Louis Borders knew that he was not a CEO and that is why he hired George Shaheen, formerly the head of Andersen Consulting (now Accenture) to take over WebVan.com, two months before the company went public in 1999. By July 2001, WebVan.com was out of money. WebVan.com was a legendary flop of the dot-com era that has a few key lessons about the importance of focusing on core competencies during the startup phase.
Louis Borders was a successful entrepreneur who had already made a fortune in retail, ultimately selling Borders Books to Kmart in 1987. In 1996, Borders turned his attention to a giant problem that every American household faced: groceries. He wanted to improve the way people shopped for and filled their refrigerators and cupboards using the internet. This was an idea way ahead of its time.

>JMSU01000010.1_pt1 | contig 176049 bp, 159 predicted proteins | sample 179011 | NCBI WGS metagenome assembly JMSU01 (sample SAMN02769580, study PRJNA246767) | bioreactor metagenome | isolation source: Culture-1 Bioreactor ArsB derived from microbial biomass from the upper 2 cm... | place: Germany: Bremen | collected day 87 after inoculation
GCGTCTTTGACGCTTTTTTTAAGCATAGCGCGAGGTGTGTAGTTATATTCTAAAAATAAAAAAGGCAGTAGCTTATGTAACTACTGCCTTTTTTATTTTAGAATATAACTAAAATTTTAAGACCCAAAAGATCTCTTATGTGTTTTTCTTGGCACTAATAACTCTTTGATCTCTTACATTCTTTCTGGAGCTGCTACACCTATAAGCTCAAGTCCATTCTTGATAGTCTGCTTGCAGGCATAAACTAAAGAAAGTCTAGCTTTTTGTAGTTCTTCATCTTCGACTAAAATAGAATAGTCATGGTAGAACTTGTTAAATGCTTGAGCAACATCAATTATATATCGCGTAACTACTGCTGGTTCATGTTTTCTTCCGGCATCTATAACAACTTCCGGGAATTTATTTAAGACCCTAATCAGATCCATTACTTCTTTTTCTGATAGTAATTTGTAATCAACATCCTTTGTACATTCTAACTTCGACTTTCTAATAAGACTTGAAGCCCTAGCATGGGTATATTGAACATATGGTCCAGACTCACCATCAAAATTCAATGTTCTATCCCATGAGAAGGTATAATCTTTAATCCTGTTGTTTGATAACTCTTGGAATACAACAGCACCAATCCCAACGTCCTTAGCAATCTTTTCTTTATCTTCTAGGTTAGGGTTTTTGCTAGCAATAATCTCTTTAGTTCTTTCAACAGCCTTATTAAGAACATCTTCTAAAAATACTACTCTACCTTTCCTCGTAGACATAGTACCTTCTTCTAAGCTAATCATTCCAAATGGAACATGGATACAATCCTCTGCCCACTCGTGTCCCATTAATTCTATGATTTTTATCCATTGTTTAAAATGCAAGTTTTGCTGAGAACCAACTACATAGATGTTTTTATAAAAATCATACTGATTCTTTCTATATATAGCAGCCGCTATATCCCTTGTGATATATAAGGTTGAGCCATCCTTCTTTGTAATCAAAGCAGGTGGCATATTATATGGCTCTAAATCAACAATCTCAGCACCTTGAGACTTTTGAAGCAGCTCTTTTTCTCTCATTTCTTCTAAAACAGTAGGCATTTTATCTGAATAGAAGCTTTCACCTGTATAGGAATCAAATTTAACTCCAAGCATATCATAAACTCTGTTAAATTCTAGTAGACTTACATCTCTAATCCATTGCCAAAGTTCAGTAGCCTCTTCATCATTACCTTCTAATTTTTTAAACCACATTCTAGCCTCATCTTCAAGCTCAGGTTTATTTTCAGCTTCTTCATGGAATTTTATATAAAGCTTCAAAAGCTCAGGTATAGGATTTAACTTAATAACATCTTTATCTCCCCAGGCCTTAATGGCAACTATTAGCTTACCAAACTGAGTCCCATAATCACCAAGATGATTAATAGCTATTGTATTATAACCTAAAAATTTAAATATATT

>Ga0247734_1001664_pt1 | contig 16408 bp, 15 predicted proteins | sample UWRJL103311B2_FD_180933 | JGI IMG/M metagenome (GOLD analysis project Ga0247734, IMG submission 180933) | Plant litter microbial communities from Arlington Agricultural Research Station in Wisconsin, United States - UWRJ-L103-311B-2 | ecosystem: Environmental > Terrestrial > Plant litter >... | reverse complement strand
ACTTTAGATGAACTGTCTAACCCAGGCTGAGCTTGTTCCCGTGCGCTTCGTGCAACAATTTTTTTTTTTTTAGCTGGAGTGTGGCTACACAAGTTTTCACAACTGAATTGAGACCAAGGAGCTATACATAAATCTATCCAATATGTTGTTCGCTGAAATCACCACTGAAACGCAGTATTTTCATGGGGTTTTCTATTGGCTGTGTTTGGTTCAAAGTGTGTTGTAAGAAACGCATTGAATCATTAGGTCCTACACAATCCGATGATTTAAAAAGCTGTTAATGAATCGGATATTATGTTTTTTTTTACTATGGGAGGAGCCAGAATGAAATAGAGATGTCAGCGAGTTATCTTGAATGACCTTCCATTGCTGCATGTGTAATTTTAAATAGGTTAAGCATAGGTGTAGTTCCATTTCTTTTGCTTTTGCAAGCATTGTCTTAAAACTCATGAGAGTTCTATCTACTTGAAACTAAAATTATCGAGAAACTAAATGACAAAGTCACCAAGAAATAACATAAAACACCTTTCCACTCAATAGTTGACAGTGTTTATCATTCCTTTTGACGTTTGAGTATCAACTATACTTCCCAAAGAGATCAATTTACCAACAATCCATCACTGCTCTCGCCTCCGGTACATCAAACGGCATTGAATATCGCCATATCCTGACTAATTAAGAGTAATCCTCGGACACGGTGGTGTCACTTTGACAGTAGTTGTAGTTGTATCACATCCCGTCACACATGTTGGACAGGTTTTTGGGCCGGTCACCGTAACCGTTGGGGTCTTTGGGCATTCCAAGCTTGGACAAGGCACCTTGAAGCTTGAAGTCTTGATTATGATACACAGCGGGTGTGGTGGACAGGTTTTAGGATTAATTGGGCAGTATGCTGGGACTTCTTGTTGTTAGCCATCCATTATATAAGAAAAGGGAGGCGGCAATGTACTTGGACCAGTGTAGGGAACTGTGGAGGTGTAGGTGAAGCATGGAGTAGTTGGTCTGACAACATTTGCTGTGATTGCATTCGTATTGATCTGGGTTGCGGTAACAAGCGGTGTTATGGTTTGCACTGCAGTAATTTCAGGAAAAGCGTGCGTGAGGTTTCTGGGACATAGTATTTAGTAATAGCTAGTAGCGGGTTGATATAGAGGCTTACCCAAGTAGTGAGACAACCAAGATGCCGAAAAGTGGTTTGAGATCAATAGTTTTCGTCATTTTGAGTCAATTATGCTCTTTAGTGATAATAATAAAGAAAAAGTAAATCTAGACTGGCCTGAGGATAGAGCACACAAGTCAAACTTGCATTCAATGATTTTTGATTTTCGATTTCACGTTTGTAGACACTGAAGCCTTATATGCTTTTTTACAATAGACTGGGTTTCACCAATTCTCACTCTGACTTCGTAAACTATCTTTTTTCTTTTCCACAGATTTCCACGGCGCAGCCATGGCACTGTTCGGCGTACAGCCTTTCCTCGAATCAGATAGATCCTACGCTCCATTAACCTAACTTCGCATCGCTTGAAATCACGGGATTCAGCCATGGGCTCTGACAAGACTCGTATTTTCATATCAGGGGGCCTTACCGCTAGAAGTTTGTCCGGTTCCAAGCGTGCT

WebVan.com amassed an enormous endowment of $1 billion; part VC money from heavy-hitters, Sequoia Capital, Benchmark Capital, Softbank, Goldman Sachs and even Yahoo, part from a blockbuster IPO. In six months, WebVan.com was operating in 10 markets from San Diego to Atlanta.
The company bought a failing competitor (HomeGrocer.com), built warehouses at $30 million each, outfitted a fleet of trucks with the latest technology, and employed thousands. It was the era of Get Big Fast and WebVan.com was no exception. The debts mounted as what proved to be great in San Francisco, California was not so great in Chicago, Illinois. When the debt piled up, Shaheen was replaced (taking his $357,000 a year, for life!) by a GE executive, Robert Swan. It is important to note that neither CEO had any retail grocery experience.
Within two years of operation, WebVan.com had burned through $830,000. When it filed for bankruptcy in the summer of 2001, over 2,000 employees were let go.
“The lesson is, you don’t need a zillion dollars to start a great company,” he said. “With a well-crafted plan, you can start a popular, broad-market brand with a modest amount of money. The big opportunity is out there.” (Fost, 2003)